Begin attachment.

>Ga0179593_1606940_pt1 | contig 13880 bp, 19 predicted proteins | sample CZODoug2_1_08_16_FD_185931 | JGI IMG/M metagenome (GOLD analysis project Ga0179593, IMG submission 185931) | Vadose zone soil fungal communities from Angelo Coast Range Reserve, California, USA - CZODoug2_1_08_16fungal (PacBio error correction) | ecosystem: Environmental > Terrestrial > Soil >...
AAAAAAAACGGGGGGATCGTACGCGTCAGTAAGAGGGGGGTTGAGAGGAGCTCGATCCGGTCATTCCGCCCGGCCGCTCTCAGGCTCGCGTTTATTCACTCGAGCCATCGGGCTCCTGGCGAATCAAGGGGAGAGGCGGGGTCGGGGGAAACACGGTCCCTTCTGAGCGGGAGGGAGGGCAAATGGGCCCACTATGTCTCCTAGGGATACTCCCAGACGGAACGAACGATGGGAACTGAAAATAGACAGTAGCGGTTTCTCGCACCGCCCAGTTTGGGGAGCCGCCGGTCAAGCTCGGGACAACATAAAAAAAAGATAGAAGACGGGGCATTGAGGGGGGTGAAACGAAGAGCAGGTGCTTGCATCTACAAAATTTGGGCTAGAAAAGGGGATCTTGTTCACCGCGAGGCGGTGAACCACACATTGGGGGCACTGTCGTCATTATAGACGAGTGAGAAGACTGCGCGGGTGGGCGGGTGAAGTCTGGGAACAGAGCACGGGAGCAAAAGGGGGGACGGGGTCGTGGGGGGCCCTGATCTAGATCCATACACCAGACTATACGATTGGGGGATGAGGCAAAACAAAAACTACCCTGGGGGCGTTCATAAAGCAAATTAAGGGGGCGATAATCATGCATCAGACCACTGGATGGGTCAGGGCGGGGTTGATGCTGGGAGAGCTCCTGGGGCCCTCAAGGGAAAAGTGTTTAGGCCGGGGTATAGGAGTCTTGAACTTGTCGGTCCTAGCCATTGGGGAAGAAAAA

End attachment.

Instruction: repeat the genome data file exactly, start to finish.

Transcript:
>Ga0179593_1606940_pt1 | contig 13880 bp, 19 predicted proteins | sample CZODoug2_1_08_16_FD_185931 | JGI IMG/M metagenome (GOLD analysis project Ga0179593, IMG submission 185931) | Vadose zone soil fungal communities from Angelo Coast Range Reserve, California, USA - CZODoug2_1_08_16fungal (PacBio error correction) | ecosystem: Environmental > Terrestrial > Soil >...
AAAAAAAACGGGGGGATCGTACGCGTCAGTAAGAGGGGGGTTGAGAGGAGCTCGATCCGGTCATTCCGCCCGGCCGCTCTCAGGCTCGCGTTTATTCACTCGAGCCATCGGGCTCCTGGCGAATCAAGGGGAGAGGCGGGGTCGGGGGAAACACGGTCCCTTCTGAGCGGGAGGGAGGGCAAATGGGCCCACTATGTCTCCTAGGGATACTCCCAGACGGAACGAACGATGGGAACTGAAAATAGACAGTAGCGGTTTCTCGCACCGCCCAGTTTGGGGAGCCGCCGGTCAAGCTCGGGACAACATAAAAAAAAGATAGAAGACGGGGCATTGAGGGGGGTGAAACGAAGAGCAGGTGCTTGCATCTACAAAATTTGGGCTAGAAAAGGGGATCTTGTTCACCGCGAGGCGGTGAACCACACATTGGGGGCACTGTCGTCATTATAGACGAGTGAGAAGACTGCGCGGGTGGGCGGGTGAAGTCTGGGAACAGAGCACGGGAGCAAAAGGGGGGACGGGGTCGTGGGGGGCCCTGATCTAGATCCATACACCAGACTATACGATTGGGGGATGAGGCAAAACAAAAACTACCCTGGGGGCGTTCATAAAGCAAATTAAGGGGGCGATAATCATGCATCAGACCACTGGATGGGTCAGGGCGGGGTTGATGCTGGGAGAGCTCCTGGGGCCCTCAAGGGAAAAGTGTTTAGGCCGGGGTATAGGAGTCTTGAACTTGTCGGTCCTAGCCATTGGGGAAGAAAAA